Since Google accounts for more than 63% of all Internet searches, it’s no wonder that Google’s stock fell last week when Google users had significant problems when Google’s servers were overloaded and Google services were operating at a crawl. Google claims that there were problems in 3 of their Asian data centers (out more than 30 data centers worldwide) which affected about 14% of Google’s users. Many Internet users rely on Google for services beyond searches, including gmail, Google Apps, and Google Latitude to name a few. Google’s server failures meant many users could not conduct business during this outage period.
Protecting Privacy Google
A recent article in Computerworld gives Google users 6 tips about protecting privacy:
1. Know your privacy rights: Use the Google Privacy Center.
2. Protect your content on the services you use.
3. Turn off the suggestion feature in the Chrome browser.
4. Turn off Web History.
5. Opt out of interest-based ad serving.
6. Add SSL to Gmail.
However, since most Internet users do not take the time to review privacy policies it’s unlikely that this advice will be heeded by many Google users.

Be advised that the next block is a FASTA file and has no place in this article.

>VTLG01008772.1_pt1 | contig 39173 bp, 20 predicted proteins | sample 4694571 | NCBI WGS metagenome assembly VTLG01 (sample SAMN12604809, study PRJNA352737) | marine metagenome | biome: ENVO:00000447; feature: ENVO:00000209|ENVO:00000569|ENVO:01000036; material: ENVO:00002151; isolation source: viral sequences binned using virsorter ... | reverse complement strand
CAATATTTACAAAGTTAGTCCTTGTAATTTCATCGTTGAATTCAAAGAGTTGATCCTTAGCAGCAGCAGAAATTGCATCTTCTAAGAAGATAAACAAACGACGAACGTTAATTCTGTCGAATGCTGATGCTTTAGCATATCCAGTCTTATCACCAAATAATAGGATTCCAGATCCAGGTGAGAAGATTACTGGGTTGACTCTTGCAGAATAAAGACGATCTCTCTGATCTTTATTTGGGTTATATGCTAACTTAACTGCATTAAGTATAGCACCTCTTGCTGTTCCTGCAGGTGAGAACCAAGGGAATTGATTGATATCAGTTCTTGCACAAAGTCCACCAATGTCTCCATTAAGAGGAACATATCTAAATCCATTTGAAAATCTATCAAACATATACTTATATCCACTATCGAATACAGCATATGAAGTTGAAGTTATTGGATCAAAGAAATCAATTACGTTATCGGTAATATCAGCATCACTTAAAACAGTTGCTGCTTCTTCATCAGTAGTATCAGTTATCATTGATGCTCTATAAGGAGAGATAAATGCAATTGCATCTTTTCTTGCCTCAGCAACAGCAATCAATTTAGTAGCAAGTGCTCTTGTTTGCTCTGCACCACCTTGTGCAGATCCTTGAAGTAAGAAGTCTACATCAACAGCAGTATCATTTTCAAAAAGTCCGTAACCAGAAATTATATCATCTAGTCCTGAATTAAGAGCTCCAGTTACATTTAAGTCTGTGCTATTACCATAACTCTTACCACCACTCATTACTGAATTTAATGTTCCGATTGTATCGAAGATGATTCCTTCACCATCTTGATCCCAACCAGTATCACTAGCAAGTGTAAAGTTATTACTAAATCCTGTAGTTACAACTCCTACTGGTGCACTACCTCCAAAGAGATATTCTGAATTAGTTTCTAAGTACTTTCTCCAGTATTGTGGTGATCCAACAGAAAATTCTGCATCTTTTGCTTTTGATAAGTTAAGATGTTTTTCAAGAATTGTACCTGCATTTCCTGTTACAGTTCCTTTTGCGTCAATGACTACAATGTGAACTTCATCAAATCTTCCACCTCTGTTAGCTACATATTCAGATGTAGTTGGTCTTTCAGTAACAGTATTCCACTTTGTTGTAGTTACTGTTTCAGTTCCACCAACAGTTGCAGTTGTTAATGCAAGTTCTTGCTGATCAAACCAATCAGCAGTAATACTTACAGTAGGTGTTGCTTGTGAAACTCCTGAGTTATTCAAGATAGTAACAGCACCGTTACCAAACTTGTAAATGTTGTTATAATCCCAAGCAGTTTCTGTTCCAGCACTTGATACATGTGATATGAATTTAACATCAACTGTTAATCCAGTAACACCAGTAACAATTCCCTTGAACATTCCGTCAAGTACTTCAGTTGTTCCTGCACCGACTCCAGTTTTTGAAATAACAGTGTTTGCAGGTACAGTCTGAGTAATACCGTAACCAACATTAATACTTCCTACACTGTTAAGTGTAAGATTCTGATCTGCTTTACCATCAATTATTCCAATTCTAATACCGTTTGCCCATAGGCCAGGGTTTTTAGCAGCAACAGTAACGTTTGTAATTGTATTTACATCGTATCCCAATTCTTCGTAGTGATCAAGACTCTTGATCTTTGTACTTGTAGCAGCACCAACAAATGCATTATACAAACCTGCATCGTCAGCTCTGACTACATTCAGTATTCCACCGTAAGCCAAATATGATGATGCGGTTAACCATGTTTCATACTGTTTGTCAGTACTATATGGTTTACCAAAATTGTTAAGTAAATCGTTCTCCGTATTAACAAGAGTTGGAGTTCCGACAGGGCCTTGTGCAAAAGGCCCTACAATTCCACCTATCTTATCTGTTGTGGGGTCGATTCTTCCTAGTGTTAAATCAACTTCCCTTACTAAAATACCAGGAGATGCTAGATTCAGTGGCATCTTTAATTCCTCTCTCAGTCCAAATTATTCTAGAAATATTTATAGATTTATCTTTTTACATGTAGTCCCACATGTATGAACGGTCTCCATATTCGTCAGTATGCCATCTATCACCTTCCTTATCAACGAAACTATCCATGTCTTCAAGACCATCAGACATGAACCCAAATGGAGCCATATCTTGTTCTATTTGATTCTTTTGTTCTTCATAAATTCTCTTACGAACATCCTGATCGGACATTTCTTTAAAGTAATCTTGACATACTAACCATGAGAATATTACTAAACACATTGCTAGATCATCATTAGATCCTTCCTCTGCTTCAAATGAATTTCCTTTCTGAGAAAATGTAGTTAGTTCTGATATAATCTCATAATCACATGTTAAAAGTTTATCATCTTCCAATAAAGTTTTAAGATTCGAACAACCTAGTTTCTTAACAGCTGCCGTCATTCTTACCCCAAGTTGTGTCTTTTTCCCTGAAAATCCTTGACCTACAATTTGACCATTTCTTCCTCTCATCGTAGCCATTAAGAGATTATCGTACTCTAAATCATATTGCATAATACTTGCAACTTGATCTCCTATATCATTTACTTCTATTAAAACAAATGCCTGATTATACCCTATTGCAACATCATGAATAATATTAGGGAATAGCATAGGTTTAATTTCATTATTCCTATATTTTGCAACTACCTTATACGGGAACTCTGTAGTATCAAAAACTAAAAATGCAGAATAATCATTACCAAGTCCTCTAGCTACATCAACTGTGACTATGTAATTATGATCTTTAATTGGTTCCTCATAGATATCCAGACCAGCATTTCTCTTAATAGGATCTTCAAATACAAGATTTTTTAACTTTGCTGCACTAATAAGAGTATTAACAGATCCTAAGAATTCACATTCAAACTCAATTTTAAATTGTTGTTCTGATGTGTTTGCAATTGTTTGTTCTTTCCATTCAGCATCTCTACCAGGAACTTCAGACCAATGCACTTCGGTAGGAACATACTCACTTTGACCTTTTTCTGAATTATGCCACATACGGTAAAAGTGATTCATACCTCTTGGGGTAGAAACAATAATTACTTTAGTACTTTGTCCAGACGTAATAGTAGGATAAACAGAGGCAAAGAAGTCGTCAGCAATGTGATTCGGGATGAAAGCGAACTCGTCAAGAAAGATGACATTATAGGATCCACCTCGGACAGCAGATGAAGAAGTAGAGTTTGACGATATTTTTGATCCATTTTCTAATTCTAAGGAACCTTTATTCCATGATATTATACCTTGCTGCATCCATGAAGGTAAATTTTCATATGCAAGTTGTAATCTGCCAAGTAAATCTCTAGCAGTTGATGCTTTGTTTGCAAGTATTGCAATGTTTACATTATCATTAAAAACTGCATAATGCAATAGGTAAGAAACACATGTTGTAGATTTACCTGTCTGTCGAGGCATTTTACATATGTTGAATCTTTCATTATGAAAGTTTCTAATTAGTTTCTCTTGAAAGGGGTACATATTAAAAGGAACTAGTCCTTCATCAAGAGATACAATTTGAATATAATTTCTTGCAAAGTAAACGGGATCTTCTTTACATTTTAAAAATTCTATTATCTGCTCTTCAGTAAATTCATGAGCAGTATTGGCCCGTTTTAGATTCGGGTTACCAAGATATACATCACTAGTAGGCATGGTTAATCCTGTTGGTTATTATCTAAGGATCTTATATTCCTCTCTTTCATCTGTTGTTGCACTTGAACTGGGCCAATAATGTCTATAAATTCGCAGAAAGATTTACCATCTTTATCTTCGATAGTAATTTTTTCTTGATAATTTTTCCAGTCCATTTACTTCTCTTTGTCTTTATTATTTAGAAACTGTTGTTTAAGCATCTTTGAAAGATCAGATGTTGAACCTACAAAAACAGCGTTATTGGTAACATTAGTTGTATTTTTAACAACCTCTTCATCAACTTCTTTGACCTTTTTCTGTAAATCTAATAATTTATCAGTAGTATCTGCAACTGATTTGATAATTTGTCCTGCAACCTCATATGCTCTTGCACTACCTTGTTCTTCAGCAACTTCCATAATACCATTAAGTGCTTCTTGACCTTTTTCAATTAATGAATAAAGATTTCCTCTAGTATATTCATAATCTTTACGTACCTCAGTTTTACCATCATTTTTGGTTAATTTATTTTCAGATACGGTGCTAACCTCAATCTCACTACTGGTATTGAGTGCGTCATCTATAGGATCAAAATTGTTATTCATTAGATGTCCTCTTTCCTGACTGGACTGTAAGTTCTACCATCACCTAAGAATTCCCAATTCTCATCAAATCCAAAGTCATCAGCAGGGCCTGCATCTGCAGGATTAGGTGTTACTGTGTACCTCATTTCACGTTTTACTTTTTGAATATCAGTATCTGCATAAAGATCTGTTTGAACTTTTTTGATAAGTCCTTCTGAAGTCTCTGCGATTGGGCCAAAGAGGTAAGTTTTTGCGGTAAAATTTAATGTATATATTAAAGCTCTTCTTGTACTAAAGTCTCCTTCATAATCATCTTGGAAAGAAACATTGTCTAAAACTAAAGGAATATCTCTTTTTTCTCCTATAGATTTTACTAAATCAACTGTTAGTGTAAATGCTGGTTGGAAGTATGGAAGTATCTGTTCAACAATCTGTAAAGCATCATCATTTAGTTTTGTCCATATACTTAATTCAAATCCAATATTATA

Google announced a number of new services for desktops and mobile phones which includes search capabilities in multiple contexts so that when searching from a cell phone, Google will take into account the GPS location and what other mobile users have searched in that locale. Also Google will offer a new tweak to search on Search Options that allows a user to drill by topics, time, or images. About to make its debut is a much hyped search engine known as Wolfram Alpha.
Google Too Successful?
A big question may now be has Google been too successful? As Google offers these new features to sell ever more ads space, surely Google hopes to draw more users. Without question the recent system slow-down is an ominous sign of potential bad news on the horizon. No doubt Google’s search engine competitors like Yahoo!, Microsoft, and AOL are watching with great interest to see if they can capture Google users who may abandon Google if the system outages become a pattern.